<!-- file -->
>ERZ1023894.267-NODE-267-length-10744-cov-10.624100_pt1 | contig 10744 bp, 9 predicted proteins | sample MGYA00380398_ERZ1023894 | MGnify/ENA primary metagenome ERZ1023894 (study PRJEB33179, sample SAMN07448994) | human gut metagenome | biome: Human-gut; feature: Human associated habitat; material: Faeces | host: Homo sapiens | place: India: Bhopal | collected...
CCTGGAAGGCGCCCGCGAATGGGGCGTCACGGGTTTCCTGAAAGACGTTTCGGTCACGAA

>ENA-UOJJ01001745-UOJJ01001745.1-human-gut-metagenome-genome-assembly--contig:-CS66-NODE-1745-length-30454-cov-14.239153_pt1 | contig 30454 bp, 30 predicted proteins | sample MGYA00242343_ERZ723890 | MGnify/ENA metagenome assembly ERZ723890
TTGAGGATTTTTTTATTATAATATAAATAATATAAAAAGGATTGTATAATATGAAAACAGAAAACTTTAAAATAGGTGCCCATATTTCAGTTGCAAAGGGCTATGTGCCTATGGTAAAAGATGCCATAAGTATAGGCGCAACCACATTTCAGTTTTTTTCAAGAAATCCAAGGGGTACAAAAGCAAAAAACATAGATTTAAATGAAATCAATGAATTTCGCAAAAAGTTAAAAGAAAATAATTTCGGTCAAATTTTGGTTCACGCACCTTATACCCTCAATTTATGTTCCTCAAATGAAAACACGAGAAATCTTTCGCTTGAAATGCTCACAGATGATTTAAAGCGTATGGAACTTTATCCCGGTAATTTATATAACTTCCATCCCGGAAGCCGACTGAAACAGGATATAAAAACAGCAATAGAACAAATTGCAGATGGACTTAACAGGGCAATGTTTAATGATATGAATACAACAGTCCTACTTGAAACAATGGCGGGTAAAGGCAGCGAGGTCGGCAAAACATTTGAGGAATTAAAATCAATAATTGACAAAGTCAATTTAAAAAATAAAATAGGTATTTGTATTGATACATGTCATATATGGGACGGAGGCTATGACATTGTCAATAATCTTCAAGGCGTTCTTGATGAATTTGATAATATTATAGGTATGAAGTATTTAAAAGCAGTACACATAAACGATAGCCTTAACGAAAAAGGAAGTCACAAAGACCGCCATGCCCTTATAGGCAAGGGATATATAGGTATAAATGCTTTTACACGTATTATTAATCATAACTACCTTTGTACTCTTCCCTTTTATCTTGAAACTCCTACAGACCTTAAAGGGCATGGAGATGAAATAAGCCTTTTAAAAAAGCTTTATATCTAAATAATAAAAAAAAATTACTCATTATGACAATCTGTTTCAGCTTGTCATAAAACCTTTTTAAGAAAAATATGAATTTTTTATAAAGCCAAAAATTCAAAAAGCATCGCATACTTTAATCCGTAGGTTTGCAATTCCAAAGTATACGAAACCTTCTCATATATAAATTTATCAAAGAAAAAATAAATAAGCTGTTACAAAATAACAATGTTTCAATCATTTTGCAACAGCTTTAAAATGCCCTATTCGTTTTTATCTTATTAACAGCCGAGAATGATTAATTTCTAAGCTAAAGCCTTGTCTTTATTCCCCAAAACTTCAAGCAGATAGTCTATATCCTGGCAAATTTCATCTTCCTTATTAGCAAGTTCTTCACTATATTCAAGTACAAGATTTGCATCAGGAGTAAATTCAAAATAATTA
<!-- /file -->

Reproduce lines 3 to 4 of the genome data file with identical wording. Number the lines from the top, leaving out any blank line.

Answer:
>ENA-UOJJ01001745-UOJJ01001745.1-human-gut-metagenome-genome-assembly--contig:-CS66-NODE-1745-length-30454-cov-14.239153_pt1 | contig 30454 bp, 30 predicted proteins | sample MGYA00242343_ERZ723890 | MGnify/ENA metagenome assembly ERZ723890
TTGAGGATTTTTTTATTATAATATAAATAATATAAAAAGGATTGTATAATATGAAAACAGAAAACTTTAAAATAGGTGCCCATATTTCAGTTGCAAAGGGCTATGTGCCTATGGTAAAAGATGCCATAAGTATAGGCGCAACCACATTTCAGTTTTTTTCAAGAAATCCAAGGGGTACAAAAGCAAAAAACATAGATTTAAATGAAATCAATGAATTTCGCAAAAAGTTAAAAGAAAATAATTTCGGTCAAATTTTGGTTCACGCACCTTATACCCTCAATTTATGTTCCTCAAATGAAAACACGAGAAATCTTTCGCTTGAAATGCTCACAGATGATTTAAAGCGTATGGAACTTTATCCCGGTAATTTATATAACTTCCATCCCGGAAGCCGACTGAAACAGGATATAAAAACAGCAATAGAACAAATTGCAGATGGACTTAACAGGGCAATGTTTAATGATATGAATACAACAGTCCTACTTGAAACAATGGCGGGTAAAGGCAGCGAGGTCGGCAAAACATTTGAGGAATTAAAATCAATAATTGACAAAGTCAATTTAAAAAATAAAATAGGTATTTGTATTGATACATGTCATATATGGGACGGAGGCTATGACATTGTCAATAATCTTCAAGGCGTTCTTGATGAATTTGATAATATTATAGGTATGAAGTATTTAAAAGCAGTACACATAAACGATAGCCTTAACGAAAAAGGAAGTCACAAAGACCGCCATGCCCTTATAGGCAAGGGATATATAGGTATAAATGCTTTTACACGTATTATTAATCATAACTACCTTTGTACTCTTCCCTTTTATCTTGAAACTCCTACAGACCTTAAAGGGCATGGAGATGAAATAAGCCTTTTAAAAAAGCTTTATATCTAAATAATAAAAAAAAATTACTCATTATGACAATCTGTTTCAGCTTGTCATAAAACCTTTTTAAGAAAAATATGAATTTTTTATAAAGCCAAAAATTCAAAAAGCATCGCATACTTTAATCCGTAGGTTTGCAATTCCAAAGTATACGAAACCTTCTCATATATAAATTTATCAAAGAAAAAATAAATAAGCTGTTACAAAATAACAATGTTTCAATCATTTTGCAACAGCTTTAAAATGCCCTATTCGTTTTTATCTTATTAACAGCCGAGAATGATTAATTTCTAAGCTAAAGCCTTGTCTTTATTCCCCAAAACTTCAAGCAGATAGTCTATATCCTGGCAAATTTCATCTTCCTTATTAGCAAGTTCTTCACTATATTCAAGTACAAGATTTGCATCAGGAGTAAATTCAAAATAATTA